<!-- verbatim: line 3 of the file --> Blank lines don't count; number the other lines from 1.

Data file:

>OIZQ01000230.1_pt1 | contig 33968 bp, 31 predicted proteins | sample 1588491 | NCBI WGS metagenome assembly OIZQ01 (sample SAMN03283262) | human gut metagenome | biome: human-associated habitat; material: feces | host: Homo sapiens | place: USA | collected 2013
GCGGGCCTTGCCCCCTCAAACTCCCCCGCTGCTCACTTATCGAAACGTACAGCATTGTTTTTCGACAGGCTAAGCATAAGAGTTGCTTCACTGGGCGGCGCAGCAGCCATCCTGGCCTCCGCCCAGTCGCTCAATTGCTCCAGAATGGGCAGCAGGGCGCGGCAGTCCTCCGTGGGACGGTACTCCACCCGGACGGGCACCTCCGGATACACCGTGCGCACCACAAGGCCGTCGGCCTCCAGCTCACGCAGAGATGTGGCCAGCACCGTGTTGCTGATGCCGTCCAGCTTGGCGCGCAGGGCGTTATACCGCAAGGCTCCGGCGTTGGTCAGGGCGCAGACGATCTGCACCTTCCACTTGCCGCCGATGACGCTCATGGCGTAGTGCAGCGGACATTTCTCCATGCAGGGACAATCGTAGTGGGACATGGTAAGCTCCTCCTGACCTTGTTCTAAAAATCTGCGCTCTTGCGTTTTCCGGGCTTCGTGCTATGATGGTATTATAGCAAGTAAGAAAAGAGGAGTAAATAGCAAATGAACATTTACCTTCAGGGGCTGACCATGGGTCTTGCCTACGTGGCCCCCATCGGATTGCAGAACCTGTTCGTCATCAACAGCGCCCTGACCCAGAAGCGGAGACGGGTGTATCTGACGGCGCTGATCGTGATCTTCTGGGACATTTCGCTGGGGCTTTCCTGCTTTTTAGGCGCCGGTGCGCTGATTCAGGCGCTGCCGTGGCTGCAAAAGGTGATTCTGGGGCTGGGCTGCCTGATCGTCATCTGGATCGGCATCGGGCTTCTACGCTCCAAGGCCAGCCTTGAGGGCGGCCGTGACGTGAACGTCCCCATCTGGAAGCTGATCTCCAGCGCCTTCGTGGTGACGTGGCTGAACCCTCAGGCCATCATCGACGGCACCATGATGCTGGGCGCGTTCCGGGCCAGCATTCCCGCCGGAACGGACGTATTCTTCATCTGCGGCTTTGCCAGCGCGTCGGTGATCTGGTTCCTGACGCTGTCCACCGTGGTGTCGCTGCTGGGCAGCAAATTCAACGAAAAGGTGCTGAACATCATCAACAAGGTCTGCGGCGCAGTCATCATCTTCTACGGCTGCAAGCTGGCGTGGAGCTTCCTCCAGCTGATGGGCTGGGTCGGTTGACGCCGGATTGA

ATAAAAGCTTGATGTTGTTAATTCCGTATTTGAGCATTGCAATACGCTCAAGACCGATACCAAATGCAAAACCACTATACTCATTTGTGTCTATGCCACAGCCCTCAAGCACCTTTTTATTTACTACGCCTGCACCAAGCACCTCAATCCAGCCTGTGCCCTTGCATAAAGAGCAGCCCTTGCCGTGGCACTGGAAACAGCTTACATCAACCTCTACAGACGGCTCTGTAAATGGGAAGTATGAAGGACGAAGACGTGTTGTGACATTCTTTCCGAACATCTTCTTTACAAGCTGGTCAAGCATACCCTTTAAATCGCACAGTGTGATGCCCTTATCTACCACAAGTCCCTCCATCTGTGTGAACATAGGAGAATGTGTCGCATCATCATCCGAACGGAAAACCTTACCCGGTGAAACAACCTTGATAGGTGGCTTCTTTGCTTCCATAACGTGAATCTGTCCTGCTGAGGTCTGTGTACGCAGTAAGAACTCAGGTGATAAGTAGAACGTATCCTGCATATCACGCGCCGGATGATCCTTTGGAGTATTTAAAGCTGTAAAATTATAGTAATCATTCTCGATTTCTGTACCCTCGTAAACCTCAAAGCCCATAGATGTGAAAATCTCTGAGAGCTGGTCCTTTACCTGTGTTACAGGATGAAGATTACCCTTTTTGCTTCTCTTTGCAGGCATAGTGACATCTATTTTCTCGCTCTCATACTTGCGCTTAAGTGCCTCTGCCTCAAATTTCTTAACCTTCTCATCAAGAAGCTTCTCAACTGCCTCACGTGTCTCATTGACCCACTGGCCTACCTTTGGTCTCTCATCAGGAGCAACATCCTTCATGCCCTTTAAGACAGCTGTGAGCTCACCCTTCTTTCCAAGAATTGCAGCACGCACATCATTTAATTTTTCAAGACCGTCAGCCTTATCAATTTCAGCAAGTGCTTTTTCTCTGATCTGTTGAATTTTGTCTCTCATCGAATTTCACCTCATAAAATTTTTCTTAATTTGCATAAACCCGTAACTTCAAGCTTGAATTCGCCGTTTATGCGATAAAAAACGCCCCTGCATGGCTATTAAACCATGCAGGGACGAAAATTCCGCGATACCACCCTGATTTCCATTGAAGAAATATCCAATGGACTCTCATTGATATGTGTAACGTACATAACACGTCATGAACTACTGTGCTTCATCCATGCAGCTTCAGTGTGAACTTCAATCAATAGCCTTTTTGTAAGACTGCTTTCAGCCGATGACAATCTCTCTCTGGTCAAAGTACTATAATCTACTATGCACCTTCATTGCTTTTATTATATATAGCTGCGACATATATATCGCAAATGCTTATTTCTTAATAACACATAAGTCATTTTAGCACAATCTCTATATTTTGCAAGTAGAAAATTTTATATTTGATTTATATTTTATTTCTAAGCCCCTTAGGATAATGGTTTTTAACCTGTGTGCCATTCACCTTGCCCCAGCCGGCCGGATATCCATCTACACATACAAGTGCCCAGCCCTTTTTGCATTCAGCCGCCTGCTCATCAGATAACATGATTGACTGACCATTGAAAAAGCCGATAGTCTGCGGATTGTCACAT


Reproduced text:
ATAAAAGCTTGATGTTGTTAATTCCGTATTTGAGCATTGCAATACGCTCAAGACCGATACCAAATGCAAAACCACTATACTCATTTGTGTCTATGCCACAGCCCTCAAGCACCTTTTTATTTACTACGCCTGCACCAAGCACCTCAATCCAGCCTGTGCCCTTGCATAAAGAGCAGCCCTTGCCGTGGCACTGGAAACAGCTTACATCAACCTCTACAGACGGCTCTGTAAATGGGAAGTATGAAGGACGAAGACGTGTTGTGACATTCTTTCCGAACATCTTCTTTACAAGCTGGTCAAGCATACCCTTTAAATCGCACAGTGTGATGCCCTTATCTACCACAAGTCCCTCCATCTGTGTGAACATAGGAGAATGTGTCGCATCATCATCCGAACGGAAAACCTTACCCGGTGAAACAACCTTGATAGGTGGCTTCTTTGCTTCCATAACGTGAATCTGTCCTGCTGAGGTCTGTGTACGCAGTAAGAACTCAGGTGATAAGTAGAACGTATCCTGCATATCACGCGCCGGATGATCCTTTGGAGTATTTAAAGCTGTAAAATTATAGTAATCATTCTCGATTTCTGTACCCTCGTAAACCTCAAAGCCCATAGATGTGAAAATCTCTGAGAGCTGGTCCTTTACCTGTGTTACAGGATGAAGATTACCCTTTTTGCTTCTCTTTGCAGGCATAGTGACATCTATTTTCTCGCTCTCATACTTGCGCTTAAGTGCCTCTGCCTCAAATTTCTTAACCTTCTCATCAAGAAGCTTCTCAACTGCCTCACGTGTCTCATTGACCCACTGGCCTACCTTTGGTCTCTCATCAGGAGCAACATCCTTCATGCCCTTTAAGACAGCTGTGAGCTCACCCTTCTTTCCAAGAATTGCAGCACGCACATCATTTAATTTTTCAAGACCGTCAGCCTTATCAATTTCAGCAAGTGCTTTTTCTCTGATCTGTTGAATTTTGTCTCTCATCGAATTTCACCTCATAAAATTTTTCTTAATTTGCATAAACCCGTAACTTCAAGCTTGAATTCGCCGTTTATGCGATAAAAAACGCCCCTGCATGGCTATTAAACCATGCAGGGACGAAAATTCCGCGATACCACCCTGATTTCCATTGAAGAAATATCCAATGGACTCTCATTGATATGTGTAACGTACATAACACGTCATGAACTACTGTGCTTCATCCATGCAGCTTCAGTGTGAACTTCAATCAATAGCCTTTTTGTAAGACTGCTTTCAGCCGATGACAATCTCTCTCTGGTCAAAGTACTATAATCTACTATGCACCTTCATTGCTTTTATTATATATAGCTGCGACATATATATCGCAAATGCTTATTTCTTAATAACACATAAGTCATTTTAGCACAATCTCTATATTTTGCAAGTAGAAAATTTTATATTTGATTTATATTTTATTTCTAAGCCCCTTAGGATAATGGTTTTTAACCTGTGTGCCATTCACCTTGCCCCAGCCGGCCGGATATCCATCTACACATACAAGTGCCCAGCCCTTTTTGCATTCAGCCGCCTGCTCATCAGATAACATGATTGACTGACCATTGAAAAAGCCGATAGTCTGCGGATTGTCACAT